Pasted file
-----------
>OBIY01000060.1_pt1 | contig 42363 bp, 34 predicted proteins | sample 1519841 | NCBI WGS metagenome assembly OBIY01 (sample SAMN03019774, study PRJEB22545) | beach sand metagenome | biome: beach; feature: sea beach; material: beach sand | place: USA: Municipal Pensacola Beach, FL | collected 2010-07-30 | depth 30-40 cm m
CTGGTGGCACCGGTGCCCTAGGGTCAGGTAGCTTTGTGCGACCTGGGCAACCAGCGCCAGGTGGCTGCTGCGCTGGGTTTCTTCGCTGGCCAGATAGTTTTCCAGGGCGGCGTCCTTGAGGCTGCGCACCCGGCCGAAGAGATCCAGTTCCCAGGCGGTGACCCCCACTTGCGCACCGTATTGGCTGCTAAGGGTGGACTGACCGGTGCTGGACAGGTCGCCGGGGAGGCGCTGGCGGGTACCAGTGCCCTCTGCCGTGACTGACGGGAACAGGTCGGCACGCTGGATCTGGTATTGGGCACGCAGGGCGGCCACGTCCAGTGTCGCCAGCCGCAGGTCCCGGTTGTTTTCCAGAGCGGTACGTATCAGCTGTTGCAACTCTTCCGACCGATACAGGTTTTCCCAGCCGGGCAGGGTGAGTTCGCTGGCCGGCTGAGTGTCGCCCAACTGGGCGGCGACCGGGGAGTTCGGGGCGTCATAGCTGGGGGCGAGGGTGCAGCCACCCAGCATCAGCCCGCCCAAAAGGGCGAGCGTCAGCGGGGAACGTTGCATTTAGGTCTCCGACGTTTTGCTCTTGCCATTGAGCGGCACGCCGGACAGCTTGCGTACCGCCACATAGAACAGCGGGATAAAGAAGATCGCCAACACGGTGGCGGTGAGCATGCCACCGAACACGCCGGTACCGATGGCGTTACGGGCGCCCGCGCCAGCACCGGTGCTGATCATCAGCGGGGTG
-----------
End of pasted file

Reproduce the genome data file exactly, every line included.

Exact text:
>OBIY01000060.1_pt1 | contig 42363 bp, 34 predicted proteins | sample 1519841 | NCBI WGS metagenome assembly OBIY01 (sample SAMN03019774, study PRJEB22545) | beach sand metagenome | biome: beach; feature: sea beach; material: beach sand | place: USA: Municipal Pensacola Beach, FL | collected 2010-07-30 | depth 30-40 cm m
CTGGTGGCACCGGTGCCCTAGGGTCAGGTAGCTTTGTGCGACCTGGGCAACCAGCGCCAGGTGGCTGCTGCGCTGGGTTTCTTCGCTGGCCAGATAGTTTTCCAGGGCGGCGTCCTTGAGGCTGCGCACCCGGCCGAAGAGATCCAGTTCCCAGGCGGTGACCCCCACTTGCGCACCGTATTGGCTGCTAAGGGTGGACTGACCGGTGCTGGACAGGTCGCCGGGGAGGCGCTGGCGGGTACCAGTGCCCTCTGCCGTGACTGACGGGAACAGGTCGGCACGCTGGATCTGGTATTGGGCACGCAGGGCGGCCACGTCCAGTGTCGCCAGCCGCAGGTCCCGGTTGTTTTCCAGAGCGGTACGTATCAGCTGTTGCAACTCTTCCGACCGATACAGGTTTTCCCAGCCGGGCAGGGTGAGTTCGCTGGCCGGCTGAGTGTCGCCCAACTGGGCGGCGACCGGGGAGTTCGGGGCGTCATAGCTGGGGGCGAGGGTGCAGCCACCCAGCATCAGCCCGCCCAAAAGGGCGAGCGTCAGCGGGGAACGTTGCATTTAGGTCTCCGACGTTTTGCTCTTGCCATTGAGCGGCACGCCGGACAGCTTGCGTACCGCCACATAGAACAGCGGGATAAAGAAGATCGCCAACACGGTGGCGGTGAGCATGCCACCGAACACGCCGGTACCGATGGCGTTACGGGCGCCCGCGCCAGCACCGGTGCTGATCATCAGCGGGGTG